Pros realise that social media provides a means of defining the exact audience (passive and active candidates) that the business needs to reach - and then paying to have hiring campaigns displayed just to that highly targeted audience. Better still, you don't have to become an expert at using the various social media advertising platforms yourself. You can turn to the experts to run your PPC campaigns on social media for you.
Whether you use one of the many social referral platforms out there, or go it alone with your own internal project, the upsides from engaging staff to provide referrals are threefold. Firstly, by tapping into the networks of all your existing staff you can potentially reach a lot of your target candidate audience, in a way that's more personal than simply advertising to that same audience.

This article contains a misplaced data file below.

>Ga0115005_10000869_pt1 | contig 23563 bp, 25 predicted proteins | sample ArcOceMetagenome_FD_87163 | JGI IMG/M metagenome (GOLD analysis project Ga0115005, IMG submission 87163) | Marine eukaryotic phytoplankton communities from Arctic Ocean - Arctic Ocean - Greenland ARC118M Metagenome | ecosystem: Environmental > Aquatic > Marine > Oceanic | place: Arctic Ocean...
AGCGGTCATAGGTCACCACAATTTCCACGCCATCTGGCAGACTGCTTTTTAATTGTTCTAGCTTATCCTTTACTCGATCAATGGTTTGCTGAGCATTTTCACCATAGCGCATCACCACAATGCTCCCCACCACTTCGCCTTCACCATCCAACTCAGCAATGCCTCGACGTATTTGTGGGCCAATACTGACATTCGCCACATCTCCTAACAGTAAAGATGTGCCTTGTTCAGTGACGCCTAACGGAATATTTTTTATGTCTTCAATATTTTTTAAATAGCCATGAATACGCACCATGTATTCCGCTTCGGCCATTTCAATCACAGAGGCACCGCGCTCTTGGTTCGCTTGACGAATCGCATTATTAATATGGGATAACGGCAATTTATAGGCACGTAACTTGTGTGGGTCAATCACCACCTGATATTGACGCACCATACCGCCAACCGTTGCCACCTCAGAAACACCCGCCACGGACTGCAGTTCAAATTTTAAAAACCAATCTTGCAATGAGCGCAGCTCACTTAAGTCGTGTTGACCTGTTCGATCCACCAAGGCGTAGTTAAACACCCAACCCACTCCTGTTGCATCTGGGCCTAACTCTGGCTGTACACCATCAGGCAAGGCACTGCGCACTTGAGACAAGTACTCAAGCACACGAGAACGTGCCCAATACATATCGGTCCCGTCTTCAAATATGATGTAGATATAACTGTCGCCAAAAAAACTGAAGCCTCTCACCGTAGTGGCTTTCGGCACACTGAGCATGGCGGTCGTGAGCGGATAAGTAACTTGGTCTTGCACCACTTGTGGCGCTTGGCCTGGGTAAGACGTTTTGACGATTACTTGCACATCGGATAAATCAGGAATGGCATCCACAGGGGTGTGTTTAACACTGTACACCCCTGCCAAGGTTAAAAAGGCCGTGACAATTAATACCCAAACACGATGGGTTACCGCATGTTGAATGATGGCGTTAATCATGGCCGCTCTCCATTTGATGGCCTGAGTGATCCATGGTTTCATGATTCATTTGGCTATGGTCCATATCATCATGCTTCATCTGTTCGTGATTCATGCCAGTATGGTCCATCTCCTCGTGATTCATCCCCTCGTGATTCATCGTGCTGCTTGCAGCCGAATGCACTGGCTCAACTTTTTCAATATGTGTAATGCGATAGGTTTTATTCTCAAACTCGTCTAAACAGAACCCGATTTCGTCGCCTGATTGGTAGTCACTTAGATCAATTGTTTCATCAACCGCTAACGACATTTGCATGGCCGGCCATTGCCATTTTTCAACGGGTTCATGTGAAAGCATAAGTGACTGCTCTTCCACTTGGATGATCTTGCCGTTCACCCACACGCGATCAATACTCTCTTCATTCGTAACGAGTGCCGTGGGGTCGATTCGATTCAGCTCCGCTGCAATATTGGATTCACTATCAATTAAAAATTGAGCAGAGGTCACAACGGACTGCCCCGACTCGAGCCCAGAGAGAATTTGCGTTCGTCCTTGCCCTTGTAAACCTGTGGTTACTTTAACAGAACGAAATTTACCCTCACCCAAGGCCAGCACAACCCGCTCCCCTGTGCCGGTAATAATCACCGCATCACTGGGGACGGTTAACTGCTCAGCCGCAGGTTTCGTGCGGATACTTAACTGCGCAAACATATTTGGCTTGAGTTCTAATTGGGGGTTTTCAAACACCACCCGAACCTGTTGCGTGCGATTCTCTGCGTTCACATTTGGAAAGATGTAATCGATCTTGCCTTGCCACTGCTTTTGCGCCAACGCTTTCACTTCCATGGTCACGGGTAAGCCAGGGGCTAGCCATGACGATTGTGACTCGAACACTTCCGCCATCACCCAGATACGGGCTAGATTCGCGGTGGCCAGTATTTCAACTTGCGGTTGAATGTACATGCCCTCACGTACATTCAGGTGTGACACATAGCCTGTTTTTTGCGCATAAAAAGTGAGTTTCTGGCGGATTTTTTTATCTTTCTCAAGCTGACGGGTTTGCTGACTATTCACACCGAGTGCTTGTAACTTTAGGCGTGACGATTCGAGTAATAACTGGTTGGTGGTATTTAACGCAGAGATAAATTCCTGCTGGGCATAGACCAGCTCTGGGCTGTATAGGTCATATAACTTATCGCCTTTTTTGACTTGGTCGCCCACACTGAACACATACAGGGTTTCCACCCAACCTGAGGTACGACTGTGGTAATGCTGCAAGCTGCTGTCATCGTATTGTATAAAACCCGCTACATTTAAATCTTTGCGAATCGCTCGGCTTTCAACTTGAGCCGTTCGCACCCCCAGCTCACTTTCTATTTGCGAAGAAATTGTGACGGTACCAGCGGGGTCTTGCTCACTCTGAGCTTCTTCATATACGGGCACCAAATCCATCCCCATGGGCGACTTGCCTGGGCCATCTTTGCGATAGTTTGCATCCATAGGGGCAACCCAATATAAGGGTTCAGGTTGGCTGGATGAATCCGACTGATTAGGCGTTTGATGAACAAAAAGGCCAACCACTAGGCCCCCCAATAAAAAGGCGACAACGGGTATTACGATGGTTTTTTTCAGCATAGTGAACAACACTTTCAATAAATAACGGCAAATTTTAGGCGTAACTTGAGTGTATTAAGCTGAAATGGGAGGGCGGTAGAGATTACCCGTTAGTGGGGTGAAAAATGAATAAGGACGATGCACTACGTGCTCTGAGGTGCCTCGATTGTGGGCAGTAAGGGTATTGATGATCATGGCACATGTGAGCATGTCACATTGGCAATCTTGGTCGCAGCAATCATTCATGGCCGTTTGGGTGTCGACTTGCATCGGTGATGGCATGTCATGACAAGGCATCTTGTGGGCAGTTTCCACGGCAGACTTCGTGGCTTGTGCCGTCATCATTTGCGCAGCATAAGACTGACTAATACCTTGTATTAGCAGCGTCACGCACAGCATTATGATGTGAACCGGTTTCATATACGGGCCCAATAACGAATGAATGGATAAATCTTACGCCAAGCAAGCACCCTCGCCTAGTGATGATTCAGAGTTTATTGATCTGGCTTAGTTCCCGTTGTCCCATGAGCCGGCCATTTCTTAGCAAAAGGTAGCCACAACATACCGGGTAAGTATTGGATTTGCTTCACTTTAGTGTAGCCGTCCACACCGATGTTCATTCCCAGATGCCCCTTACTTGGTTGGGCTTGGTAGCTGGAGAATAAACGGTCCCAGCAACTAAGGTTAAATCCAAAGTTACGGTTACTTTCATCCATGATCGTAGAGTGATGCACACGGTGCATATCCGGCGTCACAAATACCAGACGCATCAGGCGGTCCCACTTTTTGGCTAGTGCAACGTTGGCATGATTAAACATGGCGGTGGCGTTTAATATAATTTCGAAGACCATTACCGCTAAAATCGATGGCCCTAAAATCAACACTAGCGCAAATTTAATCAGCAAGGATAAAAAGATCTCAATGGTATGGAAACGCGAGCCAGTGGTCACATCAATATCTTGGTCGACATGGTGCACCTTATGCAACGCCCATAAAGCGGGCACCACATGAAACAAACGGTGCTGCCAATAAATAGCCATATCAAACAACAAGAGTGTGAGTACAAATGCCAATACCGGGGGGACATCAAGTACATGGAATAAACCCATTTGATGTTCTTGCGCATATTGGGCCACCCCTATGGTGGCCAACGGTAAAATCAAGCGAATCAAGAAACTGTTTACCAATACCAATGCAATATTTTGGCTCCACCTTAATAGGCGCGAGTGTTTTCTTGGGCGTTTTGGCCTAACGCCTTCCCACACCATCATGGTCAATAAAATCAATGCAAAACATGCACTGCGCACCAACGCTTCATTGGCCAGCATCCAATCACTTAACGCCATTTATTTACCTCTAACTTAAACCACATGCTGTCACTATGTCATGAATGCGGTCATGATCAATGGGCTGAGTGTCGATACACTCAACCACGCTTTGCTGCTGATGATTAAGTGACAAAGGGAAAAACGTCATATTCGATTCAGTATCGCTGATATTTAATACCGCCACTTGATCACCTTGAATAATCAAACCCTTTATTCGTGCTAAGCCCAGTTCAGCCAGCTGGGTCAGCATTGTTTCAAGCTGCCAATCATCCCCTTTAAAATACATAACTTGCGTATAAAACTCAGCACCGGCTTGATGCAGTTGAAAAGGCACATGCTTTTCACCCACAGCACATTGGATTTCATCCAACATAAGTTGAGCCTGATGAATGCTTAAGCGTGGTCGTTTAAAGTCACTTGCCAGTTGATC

Secondly because candidates will receive an invitation to consider a vacancy from someone they know, the chances of the candidate looking at the message and clicking to check out the vacancy are greatly enhanced when compared with eg. a cold InMail from a recruiter that the candidate doesn't know. The likelihood of them warming to the company - and ultimately succeeding in the role - is also improved if they already know people in the organisation.